The Rev. John J. Geoghan died in prison in 2003, killed by a fellow inmate. No longer a priest at the time of his death, Geoghan had been convicted in 2002 of groping a 10 year-old boy in a public swimming pool in Waltham, Massachusetts. When Middlesex Superior Court Judge Sandra Hamlin handed down the maximum allowable sentence, she clearly noted that Geoghan’s crimes went far beyond the one incident. The ex-priest, she said, was a danger to any young boy unfortunate enough to come in contact with him.
Prior to his conviction, Geoghan had been transferred among six different parishes and accused of molesting more than 130 boys over three decades. By the time he was brought to justice, the Catholic Church could no longer conceal the scandal within its midst. Although the majority of abusive acts by priests occurred in the 1970s and 1980s, a third of all allegations, many of them more than 20 years old, were not reported until 2002-2003. The notorious Father Murphy, a Wisconsin priest who molested as many as 200 deaf boys, was never investigated, tried or disciplined by the church’s justice system. At least three successive archbishops were informed of the abuse but never reported it. Complaints by Father Murphy’s numerous victims were ignored by police and prosecutors. In 1974, Murphy was quietly transferred to a diocese in northern Wisconsin, leaving him free to roam among children in schools, parishes, and even a juvenile detention center. When he died in 1998, he was still a priest.
In 1985, the Rev. Gilbert Gauthe was sentenced to 20 years in a Louisiana prison for molesting at least 35 children. The ensuing outcry prompted more people to come forward with charges of sex abuse against priests. But it wasn’t until 1992 that the U.S. Conference of Catholic Bishops set forth policy recommendations for handling such cases. Over the next decade, while the issue seemed to disappear from public view, church lawyers were quietly settling lawsuits, compensating victims and reassigning many of the priests to new parishes. The scandal re-ignited with the Geoghan case in 2002. By 2011, times had, indeed, changed. Following charges of sex abuse against parochial school teachers in Philadelphia, a grand jury indicted Msgr. William Lynn for child endangerment. It was the first time that a senior church official in the U.S. had been charged with covering up a sex abuse scandal.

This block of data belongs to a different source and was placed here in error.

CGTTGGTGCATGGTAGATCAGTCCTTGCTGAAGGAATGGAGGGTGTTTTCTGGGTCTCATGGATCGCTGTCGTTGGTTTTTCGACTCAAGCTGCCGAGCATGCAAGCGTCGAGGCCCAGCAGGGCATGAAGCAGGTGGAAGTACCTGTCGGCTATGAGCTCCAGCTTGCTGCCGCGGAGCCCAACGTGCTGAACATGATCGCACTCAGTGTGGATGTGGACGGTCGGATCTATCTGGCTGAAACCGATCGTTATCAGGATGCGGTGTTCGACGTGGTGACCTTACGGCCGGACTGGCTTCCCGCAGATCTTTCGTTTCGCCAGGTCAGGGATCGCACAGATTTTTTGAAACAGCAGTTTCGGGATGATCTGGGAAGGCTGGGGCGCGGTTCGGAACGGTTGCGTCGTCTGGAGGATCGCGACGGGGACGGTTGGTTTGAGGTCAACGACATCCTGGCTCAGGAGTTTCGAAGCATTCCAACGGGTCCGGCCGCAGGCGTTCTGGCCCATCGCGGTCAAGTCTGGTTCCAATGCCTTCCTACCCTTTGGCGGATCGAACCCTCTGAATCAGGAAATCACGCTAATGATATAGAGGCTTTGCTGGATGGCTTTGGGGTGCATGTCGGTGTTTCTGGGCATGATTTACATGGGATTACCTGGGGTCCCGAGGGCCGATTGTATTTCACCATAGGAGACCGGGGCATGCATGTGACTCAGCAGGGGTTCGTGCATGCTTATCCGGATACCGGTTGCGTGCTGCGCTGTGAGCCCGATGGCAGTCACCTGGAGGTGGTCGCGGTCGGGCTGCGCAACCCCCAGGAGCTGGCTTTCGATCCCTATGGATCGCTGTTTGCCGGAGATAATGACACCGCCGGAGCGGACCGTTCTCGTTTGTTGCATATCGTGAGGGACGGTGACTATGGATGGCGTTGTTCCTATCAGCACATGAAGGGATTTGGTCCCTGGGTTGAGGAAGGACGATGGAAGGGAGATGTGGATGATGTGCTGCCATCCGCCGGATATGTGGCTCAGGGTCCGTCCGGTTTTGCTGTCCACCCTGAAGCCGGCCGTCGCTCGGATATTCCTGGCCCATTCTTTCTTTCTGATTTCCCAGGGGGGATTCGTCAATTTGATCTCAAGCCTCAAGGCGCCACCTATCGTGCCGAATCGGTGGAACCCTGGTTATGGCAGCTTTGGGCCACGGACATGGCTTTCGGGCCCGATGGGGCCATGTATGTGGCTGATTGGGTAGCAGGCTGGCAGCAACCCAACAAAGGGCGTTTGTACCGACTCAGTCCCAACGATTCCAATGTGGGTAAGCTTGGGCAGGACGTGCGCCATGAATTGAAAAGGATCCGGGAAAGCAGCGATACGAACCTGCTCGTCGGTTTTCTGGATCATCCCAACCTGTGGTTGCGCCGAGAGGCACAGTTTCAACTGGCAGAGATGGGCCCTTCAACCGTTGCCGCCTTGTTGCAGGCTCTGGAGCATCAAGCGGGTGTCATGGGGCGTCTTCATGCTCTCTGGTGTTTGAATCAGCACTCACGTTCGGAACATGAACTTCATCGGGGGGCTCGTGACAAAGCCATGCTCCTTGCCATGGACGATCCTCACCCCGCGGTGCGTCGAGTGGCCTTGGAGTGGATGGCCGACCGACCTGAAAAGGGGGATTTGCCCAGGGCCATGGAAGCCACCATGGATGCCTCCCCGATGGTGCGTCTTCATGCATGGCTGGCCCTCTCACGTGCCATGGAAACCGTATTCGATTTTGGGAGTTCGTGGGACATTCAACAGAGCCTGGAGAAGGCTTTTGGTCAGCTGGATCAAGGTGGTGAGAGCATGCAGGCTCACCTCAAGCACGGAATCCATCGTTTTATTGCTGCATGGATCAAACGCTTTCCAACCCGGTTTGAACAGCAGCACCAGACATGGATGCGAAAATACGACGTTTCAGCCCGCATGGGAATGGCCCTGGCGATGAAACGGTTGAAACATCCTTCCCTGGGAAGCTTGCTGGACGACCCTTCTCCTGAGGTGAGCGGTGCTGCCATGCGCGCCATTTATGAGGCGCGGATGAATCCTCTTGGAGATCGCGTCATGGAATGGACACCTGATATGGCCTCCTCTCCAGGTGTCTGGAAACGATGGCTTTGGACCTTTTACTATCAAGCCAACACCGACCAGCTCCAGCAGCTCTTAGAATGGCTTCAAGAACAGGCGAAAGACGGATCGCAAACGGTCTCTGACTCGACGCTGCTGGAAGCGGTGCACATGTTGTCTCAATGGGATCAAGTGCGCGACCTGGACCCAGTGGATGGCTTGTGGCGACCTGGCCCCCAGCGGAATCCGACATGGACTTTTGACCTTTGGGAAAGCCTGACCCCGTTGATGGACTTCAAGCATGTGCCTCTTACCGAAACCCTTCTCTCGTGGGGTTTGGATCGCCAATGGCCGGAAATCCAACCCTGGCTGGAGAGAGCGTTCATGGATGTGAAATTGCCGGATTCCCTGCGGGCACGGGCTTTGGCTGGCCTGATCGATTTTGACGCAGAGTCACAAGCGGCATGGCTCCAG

Despite “zero tolerance” guidelines adopted by U.S. bishops in 2002, the Catholic Church remains divided between those who favor the protection of priests and church officials above all others and those who support openness and accountability. To date, the Catholic Church has paid out an estimated $2 billion in settlements. The Archdiocese of Milwaukee (Father Murphy’s old haunt) has been flooded by 550 restitution claims for sex abuse. It has already paid out over $30 million in settlements and court costs and has filed for bankruptcy. Seven other dioceses across the U.S have filed for bankruptcy since clergy sex abuse claims erupted in 2002, from Wilmington, Delaware to Fairbanks, Alaska.
It is common for those who abuse children to seek out opportunities for easy access and cover. It is no surprise, therefore, that such individuals can be found among coaches, teachers, youth leaders, pediatricians, priests, ministers and rabbis. The Boy Scouts of America paid out $18.5 million in 2010 to a former scout abused by an assistant scout leader. The lawsuit revealed secret files, maintained by the Scouts for more than 70 years, documenting sex abuse claims against troop leaders and volunteers. In the wake of sex abuse charges in college sports programs, attempts have been made in the New York State legislature to revise the statute of limitations on civil claims. Currently, civil actions for child sex abuse are limited to 5 years after the event has been reported to the police or 5 years after the victim turns 18. Proposed measures include a one-year window to allow for filing of previously barred claims. The revisions have been consistently blocked by churches, synagogues, schools and municipalities who fear the burden and expense of increasing their potential liability.